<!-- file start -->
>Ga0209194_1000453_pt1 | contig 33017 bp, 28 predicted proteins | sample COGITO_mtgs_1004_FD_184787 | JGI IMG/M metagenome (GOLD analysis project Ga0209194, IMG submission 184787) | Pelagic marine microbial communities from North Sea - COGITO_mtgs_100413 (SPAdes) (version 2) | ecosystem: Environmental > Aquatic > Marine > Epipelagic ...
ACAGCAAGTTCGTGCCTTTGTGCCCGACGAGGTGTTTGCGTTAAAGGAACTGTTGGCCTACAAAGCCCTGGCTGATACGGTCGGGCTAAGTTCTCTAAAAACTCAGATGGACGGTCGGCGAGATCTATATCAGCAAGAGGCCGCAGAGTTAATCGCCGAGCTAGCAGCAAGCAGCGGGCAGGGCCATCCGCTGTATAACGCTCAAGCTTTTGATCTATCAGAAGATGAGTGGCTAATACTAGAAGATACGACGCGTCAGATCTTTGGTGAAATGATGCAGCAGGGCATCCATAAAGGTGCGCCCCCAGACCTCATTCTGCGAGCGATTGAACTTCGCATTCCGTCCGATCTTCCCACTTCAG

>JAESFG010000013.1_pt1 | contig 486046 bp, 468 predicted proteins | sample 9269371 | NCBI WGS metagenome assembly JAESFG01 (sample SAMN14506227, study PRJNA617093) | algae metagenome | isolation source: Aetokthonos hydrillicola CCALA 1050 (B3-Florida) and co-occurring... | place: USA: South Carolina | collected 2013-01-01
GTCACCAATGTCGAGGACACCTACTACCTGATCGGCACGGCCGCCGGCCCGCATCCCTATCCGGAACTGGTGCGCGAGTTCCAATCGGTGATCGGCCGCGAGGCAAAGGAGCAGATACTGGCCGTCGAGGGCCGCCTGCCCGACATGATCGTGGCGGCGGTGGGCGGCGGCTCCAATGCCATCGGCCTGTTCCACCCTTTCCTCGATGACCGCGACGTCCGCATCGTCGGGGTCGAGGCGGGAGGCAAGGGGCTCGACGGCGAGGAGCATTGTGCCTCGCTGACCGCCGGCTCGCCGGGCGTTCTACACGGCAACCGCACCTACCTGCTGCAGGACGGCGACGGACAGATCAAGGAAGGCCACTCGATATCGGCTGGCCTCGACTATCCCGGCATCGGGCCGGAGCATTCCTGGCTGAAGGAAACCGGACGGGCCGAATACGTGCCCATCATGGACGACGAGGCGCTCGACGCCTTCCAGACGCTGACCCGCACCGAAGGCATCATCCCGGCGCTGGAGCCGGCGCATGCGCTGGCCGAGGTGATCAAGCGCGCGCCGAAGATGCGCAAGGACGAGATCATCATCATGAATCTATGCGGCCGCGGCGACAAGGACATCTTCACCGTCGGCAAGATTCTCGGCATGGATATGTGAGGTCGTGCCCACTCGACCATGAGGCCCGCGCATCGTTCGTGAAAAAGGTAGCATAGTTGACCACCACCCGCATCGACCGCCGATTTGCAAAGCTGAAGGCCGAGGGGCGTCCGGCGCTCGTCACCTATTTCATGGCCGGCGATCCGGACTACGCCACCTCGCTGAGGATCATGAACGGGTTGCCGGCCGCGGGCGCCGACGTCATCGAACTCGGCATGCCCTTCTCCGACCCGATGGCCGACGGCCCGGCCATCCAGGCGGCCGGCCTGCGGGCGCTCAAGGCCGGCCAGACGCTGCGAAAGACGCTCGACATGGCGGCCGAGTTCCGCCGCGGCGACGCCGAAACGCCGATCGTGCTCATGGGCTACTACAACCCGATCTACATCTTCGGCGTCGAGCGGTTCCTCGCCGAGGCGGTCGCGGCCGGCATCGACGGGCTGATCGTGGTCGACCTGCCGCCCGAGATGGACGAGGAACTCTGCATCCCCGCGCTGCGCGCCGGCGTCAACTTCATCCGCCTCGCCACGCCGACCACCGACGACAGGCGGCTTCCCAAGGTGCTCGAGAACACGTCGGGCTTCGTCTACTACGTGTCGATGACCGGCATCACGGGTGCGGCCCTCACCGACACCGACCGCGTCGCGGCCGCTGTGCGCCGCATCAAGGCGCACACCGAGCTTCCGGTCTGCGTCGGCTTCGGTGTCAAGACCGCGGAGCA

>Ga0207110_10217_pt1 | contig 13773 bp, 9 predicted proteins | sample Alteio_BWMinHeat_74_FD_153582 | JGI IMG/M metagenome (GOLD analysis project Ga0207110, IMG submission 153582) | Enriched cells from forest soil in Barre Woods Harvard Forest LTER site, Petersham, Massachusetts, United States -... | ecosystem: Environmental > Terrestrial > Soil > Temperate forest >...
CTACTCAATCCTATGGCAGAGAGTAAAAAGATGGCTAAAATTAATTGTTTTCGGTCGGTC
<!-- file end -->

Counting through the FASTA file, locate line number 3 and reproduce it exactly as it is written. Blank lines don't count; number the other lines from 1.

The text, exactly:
>JAESFG010000013.1_pt1 | contig 486046 bp, 468 predicted proteins | sample 9269371 | NCBI WGS metagenome assembly JAESFG01 (sample SAMN14506227, study PRJNA617093) | algae metagenome | isolation source: Aetokthonos hydrillicola CCALA 1050 (B3-Florida) and co-occurring... | place: USA: South Carolina | collected 2013-01-01